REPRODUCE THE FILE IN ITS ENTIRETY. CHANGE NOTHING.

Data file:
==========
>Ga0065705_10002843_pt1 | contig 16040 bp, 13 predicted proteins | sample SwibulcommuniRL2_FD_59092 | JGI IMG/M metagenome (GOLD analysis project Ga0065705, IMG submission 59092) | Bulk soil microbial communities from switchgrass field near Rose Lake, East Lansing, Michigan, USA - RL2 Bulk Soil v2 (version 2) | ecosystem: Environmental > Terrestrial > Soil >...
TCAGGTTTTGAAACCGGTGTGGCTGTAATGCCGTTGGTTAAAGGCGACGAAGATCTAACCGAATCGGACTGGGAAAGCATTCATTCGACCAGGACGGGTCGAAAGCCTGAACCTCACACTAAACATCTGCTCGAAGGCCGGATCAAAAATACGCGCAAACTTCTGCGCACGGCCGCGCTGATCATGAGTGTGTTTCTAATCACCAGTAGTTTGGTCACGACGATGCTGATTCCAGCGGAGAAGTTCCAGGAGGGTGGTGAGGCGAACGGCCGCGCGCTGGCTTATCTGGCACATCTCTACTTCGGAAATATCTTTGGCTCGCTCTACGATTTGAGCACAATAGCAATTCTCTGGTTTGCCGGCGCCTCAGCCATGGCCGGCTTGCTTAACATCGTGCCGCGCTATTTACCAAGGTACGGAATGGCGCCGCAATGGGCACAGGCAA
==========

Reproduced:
>Ga0065705_10002843_pt1 | contig 16040 bp, 13 predicted proteins | sample SwibulcommuniRL2_FD_59092 | JGI IMG/M metagenome (GOLD analysis project Ga0065705, IMG submission 59092) | Bulk soil microbial communities from switchgrass field near Rose Lake, East Lansing, Michigan, USA - RL2 Bulk Soil v2 (version 2) | ecosystem: Environmental > Terrestrial > Soil >...
TCAGGTTTTGAAACCGGTGTGGCTGTAATGCCGTTGGTTAAAGGCGACGAAGATCTAACCGAATCGGACTGGGAAAGCATTCATTCGACCAGGACGGGTCGAAAGCCTGAACCTCACACTAAACATCTGCTCGAAGGCCGGATCAAAAATACGCGCAAACTTCTGCGCACGGCCGCGCTGATCATGAGTGTGTTTCTAATCACCAGTAGTTTGGTCACGACGATGCTGATTCCAGCGGAGAAGTTCCAGGAGGGTGGTGAGGCGAACGGCCGCGCGCTGGCTTATCTGGCACATCTCTACTTCGGAAATATCTTTGGCTCGCTCTACGATTTGAGCACAATAGCAATTCTCTGGTTTGCCGGCGCCTCAGCCATGGCCGGCTTGCTTAACATCGTGCCGCGCTATTTACCAAGGTACGGAATGGCGCCGCAATGGGCACAGGCAA